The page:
ComNet shines spotlight on voice over IP

By Jennifer Jones, InfoWorld |  Networking

WORLDCOM this week will hustle to prove it is the first major telecom provider to pay serious attention to the enterprise's stepped-up interest in migrating to VOIP (voice over IP), a technology now moving swiftly beyond just lower long-distance bills.

At the ComNet 2001 trade show in Washington, WorldCom officials will detail an "aggressive trend toward voice-enabled networks," said one source at the Clinton, Miss.-based carrier.

ComNet targets networks

-- Brian Fonseca

A top issue at this week's ComNet Expo and Conference in Washington will be the need to improve user interaction with network infrastructure, according to Bill Gassman, senior research analyst at Stamford, Conn.-based Gartner.

Gassman said much attention will be given to discovering how switches and routers move data between servers and users and how that information is correlated. "[ComNet] is where users have to look for vendors that can depict that typology," Gassman said. "That's a major problem for users, and it's something they're willing to spend money on."

One company hoping to address the dilemma is Avaya Communication. The Basking Ridge, N.J.-based company will use ComNet to launch the Cajun P882 MultiService Backbone Switch and CajunRules 2.0 policy manager.

Gassman noted that OSS (operational support systems) are being targeted by MSPs (management service providers) and will be prevalent at ComNet.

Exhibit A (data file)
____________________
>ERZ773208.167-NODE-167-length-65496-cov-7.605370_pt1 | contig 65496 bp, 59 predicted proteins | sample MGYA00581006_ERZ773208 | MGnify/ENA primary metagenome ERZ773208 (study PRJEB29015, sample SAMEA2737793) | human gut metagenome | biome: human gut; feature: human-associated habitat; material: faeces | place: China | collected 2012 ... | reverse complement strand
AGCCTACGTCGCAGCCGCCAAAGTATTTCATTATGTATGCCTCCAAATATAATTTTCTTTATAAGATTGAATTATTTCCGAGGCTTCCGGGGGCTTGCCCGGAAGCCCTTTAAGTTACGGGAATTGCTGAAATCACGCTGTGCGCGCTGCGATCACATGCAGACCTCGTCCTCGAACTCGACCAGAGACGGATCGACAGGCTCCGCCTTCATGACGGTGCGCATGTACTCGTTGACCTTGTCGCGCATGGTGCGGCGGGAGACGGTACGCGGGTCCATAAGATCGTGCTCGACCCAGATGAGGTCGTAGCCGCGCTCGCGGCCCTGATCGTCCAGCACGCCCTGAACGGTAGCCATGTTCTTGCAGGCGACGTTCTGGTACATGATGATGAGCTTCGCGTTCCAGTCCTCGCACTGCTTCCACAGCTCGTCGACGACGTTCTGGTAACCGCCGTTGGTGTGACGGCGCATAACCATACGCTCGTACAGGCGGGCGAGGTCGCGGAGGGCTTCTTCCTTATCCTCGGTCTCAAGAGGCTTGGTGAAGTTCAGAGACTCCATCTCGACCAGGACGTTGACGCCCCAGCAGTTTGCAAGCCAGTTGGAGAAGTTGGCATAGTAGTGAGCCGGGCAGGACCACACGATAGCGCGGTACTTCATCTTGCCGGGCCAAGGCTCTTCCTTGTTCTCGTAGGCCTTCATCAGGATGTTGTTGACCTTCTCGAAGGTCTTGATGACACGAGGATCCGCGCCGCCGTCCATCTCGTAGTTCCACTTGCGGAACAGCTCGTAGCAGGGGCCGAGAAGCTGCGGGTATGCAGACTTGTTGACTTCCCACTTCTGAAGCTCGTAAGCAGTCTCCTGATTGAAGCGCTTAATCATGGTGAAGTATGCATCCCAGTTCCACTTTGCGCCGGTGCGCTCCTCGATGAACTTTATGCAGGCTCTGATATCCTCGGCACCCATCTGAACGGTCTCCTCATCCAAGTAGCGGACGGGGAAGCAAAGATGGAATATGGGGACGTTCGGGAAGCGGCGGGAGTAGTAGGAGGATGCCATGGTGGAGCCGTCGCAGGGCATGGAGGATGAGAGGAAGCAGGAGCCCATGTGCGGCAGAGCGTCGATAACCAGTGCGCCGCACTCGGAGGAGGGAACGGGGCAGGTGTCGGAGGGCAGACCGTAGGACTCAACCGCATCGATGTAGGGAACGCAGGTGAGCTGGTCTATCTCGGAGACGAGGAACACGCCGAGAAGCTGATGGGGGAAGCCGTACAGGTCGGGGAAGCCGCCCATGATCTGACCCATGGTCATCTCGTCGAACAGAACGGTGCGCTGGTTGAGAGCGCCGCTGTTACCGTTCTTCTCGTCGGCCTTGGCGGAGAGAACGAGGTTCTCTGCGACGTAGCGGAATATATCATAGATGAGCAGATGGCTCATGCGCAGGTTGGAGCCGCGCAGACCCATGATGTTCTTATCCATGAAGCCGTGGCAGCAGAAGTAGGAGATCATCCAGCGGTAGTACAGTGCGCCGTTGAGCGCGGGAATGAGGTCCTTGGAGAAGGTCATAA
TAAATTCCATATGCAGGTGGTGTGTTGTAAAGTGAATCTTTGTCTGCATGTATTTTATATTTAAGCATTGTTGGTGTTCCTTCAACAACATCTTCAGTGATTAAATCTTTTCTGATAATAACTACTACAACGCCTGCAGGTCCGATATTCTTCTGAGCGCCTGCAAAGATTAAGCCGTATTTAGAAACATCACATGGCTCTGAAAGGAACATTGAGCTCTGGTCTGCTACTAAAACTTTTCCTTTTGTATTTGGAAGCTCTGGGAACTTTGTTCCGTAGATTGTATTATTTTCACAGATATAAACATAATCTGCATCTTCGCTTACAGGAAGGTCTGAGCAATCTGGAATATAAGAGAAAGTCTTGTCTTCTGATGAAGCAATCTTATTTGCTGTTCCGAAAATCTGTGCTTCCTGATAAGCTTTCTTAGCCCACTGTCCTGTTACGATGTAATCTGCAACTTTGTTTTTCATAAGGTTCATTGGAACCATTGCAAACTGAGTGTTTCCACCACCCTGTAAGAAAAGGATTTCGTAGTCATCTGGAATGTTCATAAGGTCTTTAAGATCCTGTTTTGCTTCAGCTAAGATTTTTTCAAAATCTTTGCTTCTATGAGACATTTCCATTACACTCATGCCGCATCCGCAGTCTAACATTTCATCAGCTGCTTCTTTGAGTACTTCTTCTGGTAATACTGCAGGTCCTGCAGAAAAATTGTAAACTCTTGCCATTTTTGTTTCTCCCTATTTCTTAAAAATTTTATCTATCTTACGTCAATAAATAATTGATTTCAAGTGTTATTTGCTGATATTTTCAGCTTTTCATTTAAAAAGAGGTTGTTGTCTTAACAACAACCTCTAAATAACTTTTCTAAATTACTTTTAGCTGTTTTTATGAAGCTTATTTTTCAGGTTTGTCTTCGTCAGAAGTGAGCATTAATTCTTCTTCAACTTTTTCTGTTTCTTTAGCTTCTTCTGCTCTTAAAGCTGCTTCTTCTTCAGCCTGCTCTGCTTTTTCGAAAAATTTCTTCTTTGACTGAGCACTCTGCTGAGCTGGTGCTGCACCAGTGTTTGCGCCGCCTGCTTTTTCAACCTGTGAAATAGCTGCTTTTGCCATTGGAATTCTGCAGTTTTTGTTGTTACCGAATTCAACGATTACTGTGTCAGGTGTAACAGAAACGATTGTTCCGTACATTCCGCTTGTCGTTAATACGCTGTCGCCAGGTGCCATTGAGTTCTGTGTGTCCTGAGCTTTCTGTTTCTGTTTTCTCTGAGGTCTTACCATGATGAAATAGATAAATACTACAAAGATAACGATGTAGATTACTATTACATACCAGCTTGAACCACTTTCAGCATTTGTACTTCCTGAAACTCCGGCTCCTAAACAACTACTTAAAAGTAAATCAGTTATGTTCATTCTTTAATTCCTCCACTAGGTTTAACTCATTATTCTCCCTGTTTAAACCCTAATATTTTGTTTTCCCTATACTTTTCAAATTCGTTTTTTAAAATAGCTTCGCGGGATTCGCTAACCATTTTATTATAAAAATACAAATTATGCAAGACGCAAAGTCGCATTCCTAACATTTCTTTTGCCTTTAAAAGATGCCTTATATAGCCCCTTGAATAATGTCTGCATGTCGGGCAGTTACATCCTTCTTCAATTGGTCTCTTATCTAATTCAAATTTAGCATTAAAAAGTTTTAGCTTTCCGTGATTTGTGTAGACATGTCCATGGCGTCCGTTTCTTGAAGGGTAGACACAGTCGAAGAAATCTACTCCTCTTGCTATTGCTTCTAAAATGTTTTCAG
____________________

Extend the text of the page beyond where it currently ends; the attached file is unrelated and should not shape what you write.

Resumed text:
Concord Communications, in Marlboro, Mass., will introduce its OSS integration and support for DSL and IP VPN services product, Ehealth SPV 4.8, according to Concord officials.

The areas of Web analytics and QoS (quality of service) management will also be hot topics at the show, Gassman added.

A smattering of other vendors, including hardware makers and network management companies, are also expected to unfurl VOIP-related wares at ComNet.

Many of those vendors are rushing to provide solutions to service providers that eagerly want to sell combined voice and data offerings in an effort to lure business customers away from larger carriers.

For instance, Vina Technologies will debut its bolstered MX-400 VOIP platform, a broadband hardware device equipped with software that allows service providers to move toward the delivery of VOIP services without having to endure invasive changes or forklift upgrades.

In fact, WorldCom's VOIP move may come just as they and the other major carriers begin to lose VOIP ground to upstart service providers, noted enterprise user Louis Campbell, who is IT director at Durango, Colo.-based Sports Express, which ships sports equipment to vacationers.

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